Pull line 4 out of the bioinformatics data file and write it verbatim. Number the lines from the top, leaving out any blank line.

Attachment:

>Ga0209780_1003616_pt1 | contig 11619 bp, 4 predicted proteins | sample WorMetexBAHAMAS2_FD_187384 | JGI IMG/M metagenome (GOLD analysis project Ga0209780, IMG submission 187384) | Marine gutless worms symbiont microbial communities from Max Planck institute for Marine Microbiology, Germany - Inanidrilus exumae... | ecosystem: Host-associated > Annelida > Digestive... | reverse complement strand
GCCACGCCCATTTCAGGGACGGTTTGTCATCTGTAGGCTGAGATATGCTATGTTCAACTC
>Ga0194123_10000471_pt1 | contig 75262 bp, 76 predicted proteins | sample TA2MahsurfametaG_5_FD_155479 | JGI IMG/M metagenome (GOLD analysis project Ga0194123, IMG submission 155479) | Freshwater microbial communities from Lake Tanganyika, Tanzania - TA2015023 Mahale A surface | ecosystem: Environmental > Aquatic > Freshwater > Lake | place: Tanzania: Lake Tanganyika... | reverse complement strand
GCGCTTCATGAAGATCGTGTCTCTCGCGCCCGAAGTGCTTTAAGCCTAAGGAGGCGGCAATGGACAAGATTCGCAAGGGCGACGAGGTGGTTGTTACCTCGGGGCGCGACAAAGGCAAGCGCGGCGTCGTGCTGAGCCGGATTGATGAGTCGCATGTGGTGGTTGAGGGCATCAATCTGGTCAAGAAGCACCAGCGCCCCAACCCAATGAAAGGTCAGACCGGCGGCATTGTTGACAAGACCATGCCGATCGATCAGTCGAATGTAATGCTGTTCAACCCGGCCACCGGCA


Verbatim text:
GCGCTTCATGAAGATCGTGTCTCTCGCGCCCGAAGTGCTTTAAGCCTAAGGAGGCGGCAATGGACAAGATTCGCAAGGGCGACGAGGTGGTTGTTACCTCGGGGCGCGACAAAGGCAAGCGCGGCGTCGTGCTGAGCCGGATTGATGAGTCGCATGTGGTGGTTGAGGGCATCAATCTGGTCAAGAAGCACCAGCGCCCCAACCCAATGAAAGGTCAGACCGGCGGCATTGTTGACAAGACCATGCCGATCGATCAGTCGAATGTAATGCTGTTCAACCCGGCCACCGGCA